Cooperation comes easily but thinking makes us selfish | Ars Technica.

That article got me really thinking about what that means for humans as a people.  Over the past 100 years we’ve increasingly moved away from collaborative working towards competitive.  That’s also been a move away from fulfilling and satisfying work.  As people become more selfish and greedy they pull even farther away from what actually makes them happy… connections with other people!

Facebook has started showing more ads, and it seems like they may be having trouble getting quality advertisers…

Funny Facebook Ad

 

It’s funny because I had to actually resist clicking on the link.  In the end, I did not.

Hunter turned Animal Activist

A recent episode of the excellent tv show, 30 days, put a life-long hunter living with a family of vegan animal rights activists. The episode itself was pretty emotional as it shows some of the truly horrific things that are done to animals as part of the food-making process in our country. To get prices down as low as possible a system of factory farming has developed that completely removes the humanity from the treatment of the animals. They are treated just like machines designed entirely to produce food for humans, with no respect for their rights as living creatures. It’s really terrible and it’s now starting to have dramatic effects on the health of humans consuming the food as well.

I’m not an extremist when it comes to the issues of animal rights. I understand that people have the right to choose what they eat and don’t eat, and I support personal choice in that regard. I do wish that more people actually knew what sort of acts are being committed on a daily basis in the production of their food though, and tv shows like this episode of 30 days will hopefully make a bit of a difference there. I also think it should be illegal to treat farm animals the way they are treated by factory farms.

I also have some personal experience with hunting, and I support the rights of people to do that. I went to highschool in North Dakota and while there I went hunting with my dad and friends. I was (and am) a very bad hunter and I never actually killed anything (it’s hard!) but overall I think the experience was a good one for me. I would not go hunting now, but I don’t feel guilty for having done it. All of the hunters I interacted with back then were very respectful of both the animals and the land. A lot of emphasis was placed on avoiding needless suffering, and we always picked up our spent shells and any other trash. In North Dakota at the time, one hunter could only legally kill one deer per year with a gun, and one additional using a bow. The gun season is also very short (only a couple of weeks) and many hunters are not skilled enough to actually kill a deer in that amount of time. It’s a lot harder than you might think, even with a rifle. They’re quick! The bow season was a few months long and most of our time hunting was spent using a bow. I’m sure other places have different rules.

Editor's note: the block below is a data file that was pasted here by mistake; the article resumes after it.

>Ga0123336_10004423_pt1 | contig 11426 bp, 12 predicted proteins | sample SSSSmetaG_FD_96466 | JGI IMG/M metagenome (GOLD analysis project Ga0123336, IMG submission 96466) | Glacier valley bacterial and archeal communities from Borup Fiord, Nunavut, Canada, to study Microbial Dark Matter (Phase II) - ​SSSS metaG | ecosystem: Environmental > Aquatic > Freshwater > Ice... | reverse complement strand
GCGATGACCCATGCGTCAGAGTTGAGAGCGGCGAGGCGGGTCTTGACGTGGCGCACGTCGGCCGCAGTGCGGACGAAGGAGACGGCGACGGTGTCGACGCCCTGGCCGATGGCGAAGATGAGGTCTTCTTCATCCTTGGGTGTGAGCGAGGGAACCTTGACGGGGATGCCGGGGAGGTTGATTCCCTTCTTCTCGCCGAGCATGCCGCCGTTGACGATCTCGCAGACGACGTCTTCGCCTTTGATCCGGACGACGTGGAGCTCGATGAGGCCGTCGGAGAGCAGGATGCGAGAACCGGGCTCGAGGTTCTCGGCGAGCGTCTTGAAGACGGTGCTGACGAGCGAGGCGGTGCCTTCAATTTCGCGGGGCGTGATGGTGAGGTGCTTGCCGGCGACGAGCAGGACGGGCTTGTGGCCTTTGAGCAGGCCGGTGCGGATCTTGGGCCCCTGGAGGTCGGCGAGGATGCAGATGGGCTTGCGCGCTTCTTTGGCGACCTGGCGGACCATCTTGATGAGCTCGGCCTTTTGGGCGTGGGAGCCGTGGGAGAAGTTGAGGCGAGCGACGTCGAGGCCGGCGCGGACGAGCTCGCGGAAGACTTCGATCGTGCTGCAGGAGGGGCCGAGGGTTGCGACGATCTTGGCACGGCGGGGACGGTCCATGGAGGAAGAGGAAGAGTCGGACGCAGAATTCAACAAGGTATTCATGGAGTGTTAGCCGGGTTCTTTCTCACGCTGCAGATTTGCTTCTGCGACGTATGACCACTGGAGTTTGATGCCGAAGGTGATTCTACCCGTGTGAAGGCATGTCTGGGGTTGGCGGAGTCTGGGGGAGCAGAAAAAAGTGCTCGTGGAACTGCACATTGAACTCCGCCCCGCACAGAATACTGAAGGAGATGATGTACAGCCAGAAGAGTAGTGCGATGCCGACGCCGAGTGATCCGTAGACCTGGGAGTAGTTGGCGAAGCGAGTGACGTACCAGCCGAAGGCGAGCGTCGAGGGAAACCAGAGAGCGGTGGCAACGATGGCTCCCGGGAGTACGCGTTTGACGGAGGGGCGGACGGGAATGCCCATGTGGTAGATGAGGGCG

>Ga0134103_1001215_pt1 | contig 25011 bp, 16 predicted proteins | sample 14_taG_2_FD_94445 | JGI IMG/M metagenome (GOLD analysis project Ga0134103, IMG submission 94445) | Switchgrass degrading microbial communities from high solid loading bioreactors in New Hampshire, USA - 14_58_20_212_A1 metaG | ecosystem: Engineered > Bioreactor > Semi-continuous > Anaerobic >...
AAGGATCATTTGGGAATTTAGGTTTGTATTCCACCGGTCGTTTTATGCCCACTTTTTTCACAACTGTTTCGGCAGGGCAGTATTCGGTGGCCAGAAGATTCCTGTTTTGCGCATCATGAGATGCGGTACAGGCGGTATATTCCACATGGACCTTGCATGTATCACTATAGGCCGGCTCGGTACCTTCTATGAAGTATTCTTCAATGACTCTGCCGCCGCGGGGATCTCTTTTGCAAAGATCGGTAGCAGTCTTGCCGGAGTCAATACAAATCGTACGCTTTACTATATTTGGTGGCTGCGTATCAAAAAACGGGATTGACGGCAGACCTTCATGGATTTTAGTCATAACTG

Overall, I think the key is respect. Animals are, of course, not all human, but humans are animals. We are part of a natural ecosystem and we should remember our place in it. That sounds obvious to me, but somehow it’s not obvious to everyone. If we are respectful of the rights of animals to live a healthy and natural life (I won’t go so far as to say ‘happy’!), we’ll also be producing more healthy and natural food from them and that can only be a good thing for us as humans.

I first learned the basics of programming using Logo way back in 5th grade or so, writing simple scripts to make the cute little turtles move around the screen and draw simple pictures. It made basic programming concepts easy to grasp and even fun (for a kid like me) and it wasn’t until later in life that I realized how much I was actually learning from it.

That idea of teaching programming to kids early on has now been brought into the modern age with a new graphical programming system developed by MIT called Scratch. It looks pretty nifty.

The Oregon Trail

If you attended school in the United States in the 80s or 90s there’s a pretty good chance you played The Oregon Trail video game at some point. The game was simple by today’s standards but it was still much better than class! You had to help a group of settlers through the Oregon Trail hunting, dealing with disease, and dealing with other problems that would come up.

A company called MECC (Minnesota Educational Computing Consortium) was the original developer of the game. It was started by the state of Minnesota and originally the game was only available to schools there. Eventually they branched out and offered it to schools nation-wide. The history of the company from the early 1970s on is pretty interesting and worth a read (it’s pretty short) if you have any pangs of nostalgia over The Oregon Trail.